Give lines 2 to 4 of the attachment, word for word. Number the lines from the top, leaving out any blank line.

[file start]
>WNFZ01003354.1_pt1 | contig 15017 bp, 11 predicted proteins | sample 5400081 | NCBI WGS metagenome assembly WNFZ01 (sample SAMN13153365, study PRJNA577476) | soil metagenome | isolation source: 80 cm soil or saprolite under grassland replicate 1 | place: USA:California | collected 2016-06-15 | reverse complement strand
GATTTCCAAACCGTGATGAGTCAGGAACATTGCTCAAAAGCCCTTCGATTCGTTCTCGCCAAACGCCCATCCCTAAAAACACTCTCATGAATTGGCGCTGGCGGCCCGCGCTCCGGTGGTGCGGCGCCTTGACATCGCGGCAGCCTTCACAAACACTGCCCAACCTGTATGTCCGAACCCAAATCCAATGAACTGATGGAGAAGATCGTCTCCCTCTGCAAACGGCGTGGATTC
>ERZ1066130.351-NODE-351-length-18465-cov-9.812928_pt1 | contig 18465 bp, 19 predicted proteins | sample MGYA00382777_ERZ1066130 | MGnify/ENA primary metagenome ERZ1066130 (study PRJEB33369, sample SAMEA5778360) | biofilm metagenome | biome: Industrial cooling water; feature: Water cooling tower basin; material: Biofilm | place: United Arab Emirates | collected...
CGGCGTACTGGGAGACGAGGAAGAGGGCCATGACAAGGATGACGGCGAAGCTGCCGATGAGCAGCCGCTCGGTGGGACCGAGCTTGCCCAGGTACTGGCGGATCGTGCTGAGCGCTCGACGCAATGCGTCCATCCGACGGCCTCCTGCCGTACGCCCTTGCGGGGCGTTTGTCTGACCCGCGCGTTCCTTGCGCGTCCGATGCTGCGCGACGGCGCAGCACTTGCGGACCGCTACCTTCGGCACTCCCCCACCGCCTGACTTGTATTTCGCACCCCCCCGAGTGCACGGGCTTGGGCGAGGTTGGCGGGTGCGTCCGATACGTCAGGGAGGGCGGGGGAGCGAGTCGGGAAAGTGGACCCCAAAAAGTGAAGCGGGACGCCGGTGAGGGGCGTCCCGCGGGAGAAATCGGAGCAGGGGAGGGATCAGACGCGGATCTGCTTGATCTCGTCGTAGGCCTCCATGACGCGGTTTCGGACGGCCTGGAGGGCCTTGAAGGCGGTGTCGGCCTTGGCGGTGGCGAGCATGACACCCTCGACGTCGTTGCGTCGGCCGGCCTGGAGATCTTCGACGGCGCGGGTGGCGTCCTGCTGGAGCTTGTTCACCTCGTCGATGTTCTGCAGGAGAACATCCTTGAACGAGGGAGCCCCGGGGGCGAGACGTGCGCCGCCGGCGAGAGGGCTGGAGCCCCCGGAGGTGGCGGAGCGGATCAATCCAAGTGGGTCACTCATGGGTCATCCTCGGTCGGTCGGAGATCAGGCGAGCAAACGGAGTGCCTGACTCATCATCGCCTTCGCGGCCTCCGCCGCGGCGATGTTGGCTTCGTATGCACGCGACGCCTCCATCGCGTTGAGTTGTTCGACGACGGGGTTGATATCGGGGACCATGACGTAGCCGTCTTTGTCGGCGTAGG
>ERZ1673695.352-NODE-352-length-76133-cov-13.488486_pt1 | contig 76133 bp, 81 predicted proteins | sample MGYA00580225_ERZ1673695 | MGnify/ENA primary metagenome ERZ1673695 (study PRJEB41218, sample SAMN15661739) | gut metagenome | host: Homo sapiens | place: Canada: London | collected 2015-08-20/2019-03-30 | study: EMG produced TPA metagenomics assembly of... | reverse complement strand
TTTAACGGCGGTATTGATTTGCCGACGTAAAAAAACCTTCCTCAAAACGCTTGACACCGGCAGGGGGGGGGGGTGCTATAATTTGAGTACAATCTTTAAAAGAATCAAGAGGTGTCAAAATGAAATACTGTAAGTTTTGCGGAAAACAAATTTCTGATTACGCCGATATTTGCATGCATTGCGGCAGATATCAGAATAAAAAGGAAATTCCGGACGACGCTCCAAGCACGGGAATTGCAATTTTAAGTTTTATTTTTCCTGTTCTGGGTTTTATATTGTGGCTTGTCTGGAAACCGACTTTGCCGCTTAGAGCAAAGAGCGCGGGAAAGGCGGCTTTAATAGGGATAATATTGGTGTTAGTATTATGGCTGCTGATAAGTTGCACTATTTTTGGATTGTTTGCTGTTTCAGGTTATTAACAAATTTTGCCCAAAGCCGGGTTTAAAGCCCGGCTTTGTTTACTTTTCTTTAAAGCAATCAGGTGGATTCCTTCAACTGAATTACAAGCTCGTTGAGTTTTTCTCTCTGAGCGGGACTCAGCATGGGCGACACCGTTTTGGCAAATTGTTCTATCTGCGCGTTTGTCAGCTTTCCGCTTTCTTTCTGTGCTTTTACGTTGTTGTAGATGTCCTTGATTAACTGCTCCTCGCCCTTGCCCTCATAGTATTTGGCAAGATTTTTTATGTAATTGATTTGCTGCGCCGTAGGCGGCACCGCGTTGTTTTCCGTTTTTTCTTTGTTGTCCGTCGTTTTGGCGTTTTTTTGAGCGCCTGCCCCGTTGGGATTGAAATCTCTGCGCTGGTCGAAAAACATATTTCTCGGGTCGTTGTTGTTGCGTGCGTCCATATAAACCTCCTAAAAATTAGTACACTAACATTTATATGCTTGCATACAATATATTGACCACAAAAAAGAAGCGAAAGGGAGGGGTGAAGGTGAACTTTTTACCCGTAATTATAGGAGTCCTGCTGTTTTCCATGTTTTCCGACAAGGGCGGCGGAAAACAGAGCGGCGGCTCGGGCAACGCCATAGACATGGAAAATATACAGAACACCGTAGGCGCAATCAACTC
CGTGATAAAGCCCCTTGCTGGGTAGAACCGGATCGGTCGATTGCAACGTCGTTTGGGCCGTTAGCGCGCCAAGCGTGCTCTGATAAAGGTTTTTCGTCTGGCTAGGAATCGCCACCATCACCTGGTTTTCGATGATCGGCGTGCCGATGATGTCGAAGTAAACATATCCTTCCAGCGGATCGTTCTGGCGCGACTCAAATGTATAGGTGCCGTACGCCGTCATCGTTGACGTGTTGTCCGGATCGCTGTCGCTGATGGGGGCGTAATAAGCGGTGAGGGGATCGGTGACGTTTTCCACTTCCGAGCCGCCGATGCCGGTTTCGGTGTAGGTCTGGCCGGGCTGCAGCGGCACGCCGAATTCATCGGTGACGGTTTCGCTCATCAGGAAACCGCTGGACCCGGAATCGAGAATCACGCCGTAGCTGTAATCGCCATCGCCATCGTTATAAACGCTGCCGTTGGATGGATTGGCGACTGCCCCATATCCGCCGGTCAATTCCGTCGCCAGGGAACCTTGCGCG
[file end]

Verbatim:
GATTTCCAAACCGTGATGAGTCAGGAACATTGCTCAAAAGCCCTTCGATTCGTTCTCGCCAAACGCCCATCCCTAAAAACACTCTCATGAATTGGCGCTGGCGGCCCGCGCTCCGGTGGTGCGGCGCCTTGACATCGCGGCAGCCTTCACAAACACTGCCCAACCTGTATGTCCGAACCCAAATCCAATGAACTGATGGAGAAGATCGTCTCCCTCTGCAAACGGCGTGGATTC
>ERZ1066130.351-NODE-351-length-18465-cov-9.812928_pt1 | contig 18465 bp, 19 predicted proteins | sample MGYA00382777_ERZ1066130 | MGnify/ENA primary metagenome ERZ1066130 (study PRJEB33369, sample SAMEA5778360) | biofilm metagenome | biome: Industrial cooling water; feature: Water cooling tower basin; material: Biofilm | place: United Arab Emirates | collected...
CGGCGTACTGGGAGACGAGGAAGAGGGCCATGACAAGGATGACGGCGAAGCTGCCGATGAGCAGCCGCTCGGTGGGACCGAGCTTGCCCAGGTACTGGCGGATCGTGCTGAGCGCTCGACGCAATGCGTCCATCCGACGGCCTCCTGCCGTACGCCCTTGCGGGGCGTTTGTCTGACCCGCGCGTTCCTTGCGCGTCCGATGCTGCGCGACGGCGCAGCACTTGCGGACCGCTACCTTCGGCACTCCCCCACCGCCTGACTTGTATTTCGCACCCCCCCGAGTGCACGGGCTTGGGCGAGGTTGGCGGGTGCGTCCGATACGTCAGGGAGGGCGGGGGAGCGAGTCGGGAAAGTGGACCCCAAAAAGTGAAGCGGGACGCCGGTGAGGGGCGTCCCGCGGGAGAAATCGGAGCAGGGGAGGGATCAGACGCGGATCTGCTTGATCTCGTCGTAGGCCTCCATGACGCGGTTTCGGACGGCCTGGAGGGCCTTGAAGGCGGTGTCGGCCTTGGCGGTGGCGAGCATGACACCCTCGACGTCGTTGCGTCGGCCGGCCTGGAGATCTTCGACGGCGCGGGTGGCGTCCTGCTGGAGCTTGTTCACCTCGTCGATGTTCTGCAGGAGAACATCCTTGAACGAGGGAGCCCCGGGGGCGAGACGTGCGCCGCCGGCGAGAGGGCTGGAGCCCCCGGAGGTGGCGGAGCGGATCAATCCAAGTGGGTCACTCATGGGTCATCCTCGGTCGGTCGGAGATCAGGCGAGCAAACGGAGTGCCTGACTCATCATCGCCTTCGCGGCCTCCGCCGCGGCGATGTTGGCTTCGTATGCACGCGACGCCTCCATCGCGTTGAGTTGTTCGACGACGGGGTTGATATCGGGGACCATGACGTAGCCGTCTTTGTCGGCGTAGG